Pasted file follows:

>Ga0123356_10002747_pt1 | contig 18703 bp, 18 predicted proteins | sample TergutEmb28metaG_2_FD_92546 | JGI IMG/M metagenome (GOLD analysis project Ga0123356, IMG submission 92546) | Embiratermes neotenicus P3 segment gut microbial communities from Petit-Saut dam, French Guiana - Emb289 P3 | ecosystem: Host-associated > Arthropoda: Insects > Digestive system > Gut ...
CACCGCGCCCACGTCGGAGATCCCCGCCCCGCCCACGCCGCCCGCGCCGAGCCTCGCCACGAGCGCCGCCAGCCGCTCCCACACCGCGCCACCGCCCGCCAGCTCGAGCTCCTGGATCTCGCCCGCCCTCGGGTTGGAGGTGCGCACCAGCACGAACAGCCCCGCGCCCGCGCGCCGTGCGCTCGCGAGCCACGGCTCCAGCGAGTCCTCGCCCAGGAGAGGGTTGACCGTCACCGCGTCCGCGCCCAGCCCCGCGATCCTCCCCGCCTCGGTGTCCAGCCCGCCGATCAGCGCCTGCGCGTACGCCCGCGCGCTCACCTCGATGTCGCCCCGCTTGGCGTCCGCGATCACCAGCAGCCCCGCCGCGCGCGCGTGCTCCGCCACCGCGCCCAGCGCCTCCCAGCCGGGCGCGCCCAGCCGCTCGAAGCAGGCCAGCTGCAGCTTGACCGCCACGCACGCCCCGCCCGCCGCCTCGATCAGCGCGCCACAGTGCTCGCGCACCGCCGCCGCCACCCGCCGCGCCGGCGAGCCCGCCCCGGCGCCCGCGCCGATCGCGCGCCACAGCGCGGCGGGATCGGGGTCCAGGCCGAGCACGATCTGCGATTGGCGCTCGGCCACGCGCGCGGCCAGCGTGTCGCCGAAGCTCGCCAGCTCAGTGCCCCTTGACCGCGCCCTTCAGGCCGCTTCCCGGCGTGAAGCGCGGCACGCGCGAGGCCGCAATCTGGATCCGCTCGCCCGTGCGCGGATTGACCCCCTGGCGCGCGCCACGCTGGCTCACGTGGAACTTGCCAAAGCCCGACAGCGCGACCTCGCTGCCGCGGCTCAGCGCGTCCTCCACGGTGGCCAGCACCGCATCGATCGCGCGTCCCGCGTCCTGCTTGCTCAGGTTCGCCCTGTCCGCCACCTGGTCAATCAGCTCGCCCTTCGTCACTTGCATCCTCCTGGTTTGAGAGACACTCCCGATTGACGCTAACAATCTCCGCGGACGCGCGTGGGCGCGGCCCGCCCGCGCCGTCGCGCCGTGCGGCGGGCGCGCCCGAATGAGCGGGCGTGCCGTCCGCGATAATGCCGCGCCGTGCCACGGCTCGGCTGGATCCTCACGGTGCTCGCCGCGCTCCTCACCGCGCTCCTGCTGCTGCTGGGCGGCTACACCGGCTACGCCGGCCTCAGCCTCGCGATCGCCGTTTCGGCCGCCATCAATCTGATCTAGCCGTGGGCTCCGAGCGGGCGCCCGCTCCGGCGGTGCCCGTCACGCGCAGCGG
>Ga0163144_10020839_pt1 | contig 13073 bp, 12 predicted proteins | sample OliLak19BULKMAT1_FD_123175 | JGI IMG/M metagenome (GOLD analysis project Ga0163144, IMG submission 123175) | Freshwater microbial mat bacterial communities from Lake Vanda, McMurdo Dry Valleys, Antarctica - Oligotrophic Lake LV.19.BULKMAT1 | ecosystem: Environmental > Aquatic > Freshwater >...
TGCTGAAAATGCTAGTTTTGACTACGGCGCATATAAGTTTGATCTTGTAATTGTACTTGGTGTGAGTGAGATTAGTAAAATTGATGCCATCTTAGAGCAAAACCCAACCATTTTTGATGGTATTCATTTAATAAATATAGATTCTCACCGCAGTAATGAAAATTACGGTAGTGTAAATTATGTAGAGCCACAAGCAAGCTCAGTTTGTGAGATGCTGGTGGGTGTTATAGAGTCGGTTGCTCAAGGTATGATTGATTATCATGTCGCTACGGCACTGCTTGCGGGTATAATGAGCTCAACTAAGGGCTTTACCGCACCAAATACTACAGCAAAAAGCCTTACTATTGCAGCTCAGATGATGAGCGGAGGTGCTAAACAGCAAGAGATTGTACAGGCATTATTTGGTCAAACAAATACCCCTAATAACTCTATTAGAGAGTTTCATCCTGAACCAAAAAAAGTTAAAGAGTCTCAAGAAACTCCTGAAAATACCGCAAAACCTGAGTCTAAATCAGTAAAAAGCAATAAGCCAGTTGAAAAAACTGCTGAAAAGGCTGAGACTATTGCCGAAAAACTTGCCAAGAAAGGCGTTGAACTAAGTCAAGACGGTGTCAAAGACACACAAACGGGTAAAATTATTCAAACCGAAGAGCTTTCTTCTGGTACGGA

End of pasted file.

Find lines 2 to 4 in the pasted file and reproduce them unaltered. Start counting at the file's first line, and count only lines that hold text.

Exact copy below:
CACCGCGCCCACGTCGGAGATCCCCGCCCCGCCCACGCCGCCCGCGCCGAGCCTCGCCACGAGCGCCGCCAGCCGCTCCCACACCGCGCCACCGCCCGCCAGCTCGAGCTCCTGGATCTCGCCCGCCCTCGGGTTGGAGGTGCGCACCAGCACGAACAGCCCCGCGCCCGCGCGCCGTGCGCTCGCGAGCCACGGCTCCAGCGAGTCCTCGCCCAGGAGAGGGTTGACCGTCACCGCGTCCGCGCCCAGCCCCGCGATCCTCCCCGCCTCGGTGTCCAGCCCGCCGATCAGCGCCTGCGCGTACGCCCGCGCGCTCACCTCGATGTCGCCCCGCTTGGCGTCCGCGATCACCAGCAGCCCCGCCGCGCGCGCGTGCTCCGCCACCGCGCCCAGCGCCTCCCAGCCGGGCGCGCCCAGCCGCTCGAAGCAGGCCAGCTGCAGCTTGACCGCCACGCACGCCCCGCCCGCCGCCTCGATCAGCGCGCCACAGTGCTCGCGCACCGCCGCCGCCACCCGCCGCGCCGGCGAGCCCGCCCCGGCGCCCGCGCCGATCGCGCGCCACAGCGCGGCGGGATCGGGGTCCAGGCCGAGCACGATCTGCGATTGGCGCTCGGCCACGCGCGCGGCCAGCGTGTCGCCGAAGCTCGCCAGCTCAGTGCCCCTTGACCGCGCCCTTCAGGCCGCTTCCCGGCGTGAAGCGCGGCACGCGCGAGGCCGCAATCTGGATCCGCTCGCCCGTGCGCGGATTGACCCCCTGGCGCGCGCCACGCTGGCTCACGTGGAACTTGCCAAAGCCCGACAGCGCGACCTCGCTGCCGCGGCTCAGCGCGTCCTCCACGGTGGCCAGCACCGCATCGATCGCGCGTCCCGCGTCCTGCTTGCTCAGGTTCGCCCTGTCCGCCACCTGGTCAATCAGCTCGCCCTTCGTCACTTGCATCCTCCTGGTTTGAGAGACACTCCCGATTGACGCTAACAATCTCCGCGGACGCGCGTGGGCGCGGCCCGCCCGCGCCGTCGCGCCGTGCGGCGGGCGCGCCCGAATGAGCGGGCGTGCCGTCCGCGATAATGCCGCGCCGTGCCACGGCTCGGCTGGATCCTCACGGTGCTCGCCGCGCTCCTCACCGCGCTCCTGCTGCTGCTGGGCGGCTACACCGGCTACGCCGGCCTCAGCCTCGCGATCGCCGTTTCGGCCGCCATCAATCTGATCTAGCCGTGGGCTCCGAGCGGGCGCCCGCTCCGGCGGTGCCCGTCACGCGCAGCGG
>Ga0163144_10020839_pt1 | contig 13073 bp, 12 predicted proteins | sample OliLak19BULKMAT1_FD_123175 | JGI IMG/M metagenome (GOLD analysis project Ga0163144, IMG submission 123175) | Freshwater microbial mat bacterial communities from Lake Vanda, McMurdo Dry Valleys, Antarctica - Oligotrophic Lake LV.19.BULKMAT1 | ecosystem: Environmental > Aquatic > Freshwater >...
TGCTGAAAATGCTAGTTTTGACTACGGCGCATATAAGTTTGATCTTGTAATTGTACTTGGTGTGAGTGAGATTAGTAAAATTGATGCCATCTTAGAGCAAAACCCAACCATTTTTGATGGTATTCATTTAATAAATATAGATTCTCACCGCAGTAATGAAAATTACGGTAGTGTAAATTATGTAGAGCCACAAGCAAGCTCAGTTTGTGAGATGCTGGTGGGTGTTATAGAGTCGGTTGCTCAAGGTATGATTGATTATCATGTCGCTACGGCACTGCTTGCGGGTATAATGAGCTCAACTAAGGGCTTTACCGCACCAAATACTACAGCAAAAAGCCTTACTATTGCAGCTCAGATGATGAGCGGAGGTGCTAAACAGCAAGAGATTGTACAGGCATTATTTGGTCAAACAAATACCCCTAATAACTCTATTAGAGAGTTTCATCCTGAACCAAAAAAAGTTAAAGAGTCTCAAGAAACTCCTGAAAATACCGCAAAACCTGAGTCTAAATCAGTAAAAAGCAATAAGCCAGTTGAAAAAACTGCTGAAAAGGCTGAGACTATTGCCGAAAAACTTGCCAAGAAAGGCGTTGAACTAAGTCAAGACGGTGTCAAAGACACACAAACGGGTAAAATTATTCAAACCGAAGAGCTTTCTTCTGGTACGGA